Teachers union the NUT has today cancelled its planned strike, having decided that the changes to teachers' pensions actually represent a valuable lesson in life for pupils.
'Naturally, as our members have dedicated their lives to serving the public rather than accepting highly paid high-flying jobs in the private sector they always put the education of their children above their own personal gain' explained union leader Christine Blower, 'and having given these changes to our pensions careful consideration we now realise that pupils can learn more if we accept the changes than if we don't.'
Support for the changes has been growing amongst teachers in the last few days. 'I was all in favour of striking' said Bristol teacher Muriel Adams, 'but then I thought, my kids can learn all sorts of things from this: mainly that you get shafted by your employer whether you're in the public or private sector and that you'll probably have to work until you die. It's important that we prepare them properly for the world of work.'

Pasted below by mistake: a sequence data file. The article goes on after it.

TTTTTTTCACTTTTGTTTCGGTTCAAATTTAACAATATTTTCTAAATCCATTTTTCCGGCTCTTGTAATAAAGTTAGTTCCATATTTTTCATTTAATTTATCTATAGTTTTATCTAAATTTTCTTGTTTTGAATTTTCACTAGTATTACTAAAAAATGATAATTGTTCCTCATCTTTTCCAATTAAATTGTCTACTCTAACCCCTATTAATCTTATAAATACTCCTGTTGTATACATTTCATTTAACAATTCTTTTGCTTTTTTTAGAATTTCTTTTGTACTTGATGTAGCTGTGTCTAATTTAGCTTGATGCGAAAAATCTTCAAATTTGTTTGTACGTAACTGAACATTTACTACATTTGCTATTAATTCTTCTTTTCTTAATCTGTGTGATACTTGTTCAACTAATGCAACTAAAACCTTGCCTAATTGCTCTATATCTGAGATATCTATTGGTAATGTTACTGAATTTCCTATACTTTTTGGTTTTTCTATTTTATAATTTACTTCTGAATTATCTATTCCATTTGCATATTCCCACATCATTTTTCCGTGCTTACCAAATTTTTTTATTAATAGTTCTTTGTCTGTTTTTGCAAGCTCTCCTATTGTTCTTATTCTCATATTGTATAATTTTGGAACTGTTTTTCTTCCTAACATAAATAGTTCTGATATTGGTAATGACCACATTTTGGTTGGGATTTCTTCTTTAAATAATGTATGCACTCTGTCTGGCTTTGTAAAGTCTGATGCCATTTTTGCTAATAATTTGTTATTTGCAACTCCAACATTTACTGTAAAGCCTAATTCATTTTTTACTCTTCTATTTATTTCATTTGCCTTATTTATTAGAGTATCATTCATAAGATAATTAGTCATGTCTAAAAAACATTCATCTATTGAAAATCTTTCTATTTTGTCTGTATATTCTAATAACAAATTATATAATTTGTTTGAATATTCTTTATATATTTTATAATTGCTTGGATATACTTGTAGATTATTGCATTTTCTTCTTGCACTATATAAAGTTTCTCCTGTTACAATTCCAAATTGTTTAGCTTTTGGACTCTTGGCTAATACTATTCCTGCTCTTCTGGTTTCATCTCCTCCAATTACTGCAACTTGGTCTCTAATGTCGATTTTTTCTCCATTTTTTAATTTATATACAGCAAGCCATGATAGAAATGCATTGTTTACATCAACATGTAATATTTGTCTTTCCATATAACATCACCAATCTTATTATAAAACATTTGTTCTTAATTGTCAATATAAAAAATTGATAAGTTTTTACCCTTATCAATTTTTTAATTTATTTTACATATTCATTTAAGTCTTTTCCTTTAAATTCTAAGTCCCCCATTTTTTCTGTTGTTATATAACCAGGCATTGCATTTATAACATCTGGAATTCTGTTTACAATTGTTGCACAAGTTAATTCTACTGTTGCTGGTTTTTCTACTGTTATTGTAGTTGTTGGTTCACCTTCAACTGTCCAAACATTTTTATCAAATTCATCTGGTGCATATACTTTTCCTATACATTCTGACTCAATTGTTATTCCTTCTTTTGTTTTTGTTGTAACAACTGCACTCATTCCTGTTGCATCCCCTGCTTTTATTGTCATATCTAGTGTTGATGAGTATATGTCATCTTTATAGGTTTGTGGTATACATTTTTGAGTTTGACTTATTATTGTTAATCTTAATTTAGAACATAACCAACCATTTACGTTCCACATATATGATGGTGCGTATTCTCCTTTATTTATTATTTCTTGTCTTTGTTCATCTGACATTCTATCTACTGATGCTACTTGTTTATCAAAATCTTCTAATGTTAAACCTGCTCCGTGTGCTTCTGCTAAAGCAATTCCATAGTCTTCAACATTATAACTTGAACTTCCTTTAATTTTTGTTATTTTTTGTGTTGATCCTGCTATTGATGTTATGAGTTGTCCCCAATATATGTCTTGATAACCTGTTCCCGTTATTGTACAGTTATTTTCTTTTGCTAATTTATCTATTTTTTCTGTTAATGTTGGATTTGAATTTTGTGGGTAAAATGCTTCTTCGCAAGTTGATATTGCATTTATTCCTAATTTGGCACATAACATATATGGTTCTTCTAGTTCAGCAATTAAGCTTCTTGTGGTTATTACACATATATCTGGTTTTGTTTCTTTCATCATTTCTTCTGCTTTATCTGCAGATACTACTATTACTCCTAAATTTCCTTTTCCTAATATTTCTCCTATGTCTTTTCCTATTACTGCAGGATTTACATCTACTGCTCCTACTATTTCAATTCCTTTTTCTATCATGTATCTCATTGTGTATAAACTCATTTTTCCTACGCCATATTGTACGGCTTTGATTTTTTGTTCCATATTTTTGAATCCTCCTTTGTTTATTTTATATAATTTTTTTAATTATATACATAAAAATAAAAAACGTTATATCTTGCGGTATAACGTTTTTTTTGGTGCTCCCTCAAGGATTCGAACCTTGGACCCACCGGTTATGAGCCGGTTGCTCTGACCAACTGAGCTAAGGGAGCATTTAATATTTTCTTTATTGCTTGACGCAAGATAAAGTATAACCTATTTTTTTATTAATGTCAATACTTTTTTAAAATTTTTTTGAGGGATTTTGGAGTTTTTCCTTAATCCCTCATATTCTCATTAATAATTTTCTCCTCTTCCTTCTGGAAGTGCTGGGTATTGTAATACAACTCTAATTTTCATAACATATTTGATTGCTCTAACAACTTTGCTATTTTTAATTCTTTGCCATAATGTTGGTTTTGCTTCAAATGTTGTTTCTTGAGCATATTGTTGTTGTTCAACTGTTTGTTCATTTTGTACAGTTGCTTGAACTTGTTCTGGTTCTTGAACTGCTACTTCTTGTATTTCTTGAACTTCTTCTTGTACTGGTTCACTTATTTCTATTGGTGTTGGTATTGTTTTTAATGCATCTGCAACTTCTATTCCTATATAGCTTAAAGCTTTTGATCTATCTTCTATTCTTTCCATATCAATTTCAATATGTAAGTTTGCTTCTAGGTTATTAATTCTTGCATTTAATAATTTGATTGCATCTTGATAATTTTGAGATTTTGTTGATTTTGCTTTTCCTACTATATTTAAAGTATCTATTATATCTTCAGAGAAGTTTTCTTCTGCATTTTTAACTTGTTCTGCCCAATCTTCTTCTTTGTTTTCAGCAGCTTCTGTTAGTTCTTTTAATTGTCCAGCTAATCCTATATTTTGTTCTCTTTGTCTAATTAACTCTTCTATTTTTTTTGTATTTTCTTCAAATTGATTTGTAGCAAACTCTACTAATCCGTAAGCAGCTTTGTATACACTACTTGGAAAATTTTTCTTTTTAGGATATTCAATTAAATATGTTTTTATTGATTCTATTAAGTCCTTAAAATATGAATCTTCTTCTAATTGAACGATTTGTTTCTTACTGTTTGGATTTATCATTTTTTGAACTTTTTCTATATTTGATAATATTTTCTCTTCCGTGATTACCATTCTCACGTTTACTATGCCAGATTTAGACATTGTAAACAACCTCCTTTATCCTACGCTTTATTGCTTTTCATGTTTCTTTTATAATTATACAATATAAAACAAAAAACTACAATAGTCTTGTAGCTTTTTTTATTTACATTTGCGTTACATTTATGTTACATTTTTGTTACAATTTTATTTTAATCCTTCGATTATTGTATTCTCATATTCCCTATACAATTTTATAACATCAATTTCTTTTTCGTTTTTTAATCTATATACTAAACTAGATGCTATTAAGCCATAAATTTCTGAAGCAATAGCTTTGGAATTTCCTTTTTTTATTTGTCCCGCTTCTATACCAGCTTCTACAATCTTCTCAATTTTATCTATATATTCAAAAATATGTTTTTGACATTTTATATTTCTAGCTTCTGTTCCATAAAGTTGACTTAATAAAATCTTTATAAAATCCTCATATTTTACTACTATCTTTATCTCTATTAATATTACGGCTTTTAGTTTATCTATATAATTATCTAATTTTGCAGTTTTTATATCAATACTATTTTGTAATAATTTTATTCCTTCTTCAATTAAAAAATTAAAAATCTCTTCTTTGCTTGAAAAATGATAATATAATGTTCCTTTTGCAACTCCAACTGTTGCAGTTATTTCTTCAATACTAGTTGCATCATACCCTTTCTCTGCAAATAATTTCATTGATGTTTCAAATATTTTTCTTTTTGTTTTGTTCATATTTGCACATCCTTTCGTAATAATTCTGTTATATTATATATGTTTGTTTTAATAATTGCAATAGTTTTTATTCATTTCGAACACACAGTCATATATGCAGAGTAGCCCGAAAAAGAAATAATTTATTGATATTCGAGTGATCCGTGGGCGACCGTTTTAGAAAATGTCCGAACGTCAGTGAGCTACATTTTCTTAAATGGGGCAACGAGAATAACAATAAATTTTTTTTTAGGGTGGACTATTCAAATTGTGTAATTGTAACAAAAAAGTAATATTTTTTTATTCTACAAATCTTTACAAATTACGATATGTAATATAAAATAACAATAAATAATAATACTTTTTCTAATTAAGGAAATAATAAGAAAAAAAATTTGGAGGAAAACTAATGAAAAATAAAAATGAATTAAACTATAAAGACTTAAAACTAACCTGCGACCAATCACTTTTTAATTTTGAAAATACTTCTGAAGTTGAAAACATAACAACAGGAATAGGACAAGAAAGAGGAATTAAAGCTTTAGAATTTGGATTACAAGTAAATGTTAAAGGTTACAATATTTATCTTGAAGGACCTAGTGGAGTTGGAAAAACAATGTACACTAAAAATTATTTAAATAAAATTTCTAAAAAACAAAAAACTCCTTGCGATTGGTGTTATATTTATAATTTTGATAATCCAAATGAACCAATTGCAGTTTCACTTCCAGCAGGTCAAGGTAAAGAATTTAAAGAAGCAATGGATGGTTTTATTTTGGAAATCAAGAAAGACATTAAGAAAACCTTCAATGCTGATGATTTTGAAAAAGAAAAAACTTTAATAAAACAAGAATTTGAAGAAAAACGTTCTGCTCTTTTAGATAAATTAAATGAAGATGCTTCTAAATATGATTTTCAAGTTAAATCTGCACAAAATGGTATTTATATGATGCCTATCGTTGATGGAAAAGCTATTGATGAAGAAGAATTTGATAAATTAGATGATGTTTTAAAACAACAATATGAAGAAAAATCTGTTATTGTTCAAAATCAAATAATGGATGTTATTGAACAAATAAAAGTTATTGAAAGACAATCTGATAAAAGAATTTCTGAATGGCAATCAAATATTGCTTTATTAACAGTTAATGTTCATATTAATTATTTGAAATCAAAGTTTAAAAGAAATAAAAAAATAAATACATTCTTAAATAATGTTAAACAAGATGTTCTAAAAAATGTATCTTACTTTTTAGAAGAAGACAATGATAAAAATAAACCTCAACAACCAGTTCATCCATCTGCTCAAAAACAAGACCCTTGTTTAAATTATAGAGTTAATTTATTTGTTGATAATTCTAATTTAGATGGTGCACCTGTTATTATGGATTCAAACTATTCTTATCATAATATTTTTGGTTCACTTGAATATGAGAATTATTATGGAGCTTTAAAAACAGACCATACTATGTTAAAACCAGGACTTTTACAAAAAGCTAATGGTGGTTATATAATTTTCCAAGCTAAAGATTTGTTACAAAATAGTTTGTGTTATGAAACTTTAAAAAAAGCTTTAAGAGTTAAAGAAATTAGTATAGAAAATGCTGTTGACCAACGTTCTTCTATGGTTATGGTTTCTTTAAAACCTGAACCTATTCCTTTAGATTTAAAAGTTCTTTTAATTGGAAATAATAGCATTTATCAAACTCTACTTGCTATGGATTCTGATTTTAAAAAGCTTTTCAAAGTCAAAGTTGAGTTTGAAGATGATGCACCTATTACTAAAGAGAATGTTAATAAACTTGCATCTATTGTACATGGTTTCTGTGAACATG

Other teachers echoed his comments. Law teacher Phillip Gate said 'we're already planning a study of the one-sided employment laws that allow employment terms and conditions to be changed and the impact that a further weakening of the right to strike would have. It's been brilliant.' Maths teacher Mick Waite added 'I've had my students working out how much better off I'll still be when I retire than if I'd worked in the private sector. I'll still never be able to retire, but at least we all fully understand the figures now.'
Not all teachers were so pleased though. Media studies teacher Ted Lawson grumbled 'we've had to cancel plans for our short film 'Kettled: Sir's day out on strike', and French teacher Frank Atkinson said 'I've invited some teachers from France over for the day to join in - they love a good strike. Now they're just going to have to help my class practice their French speaking skills or something. They'll be bitterly disappointed.'
Pupils however have surprisingly welcomed the news. 'I'm glad I'm not getting a day off' said sixth-former Michael Greenway. 'All I was going to do was sit on the sofa playing X-box, and now I get the chance to see if that throbbing vein on the side of Mr Conway's head gets any bigger. If we keep reminding him of the extra year he's going to have to work here maybe he'll collapse in front of us and I'll get to see the NHS in action - that'll be better than doing work experience doing filing in some office won't it.'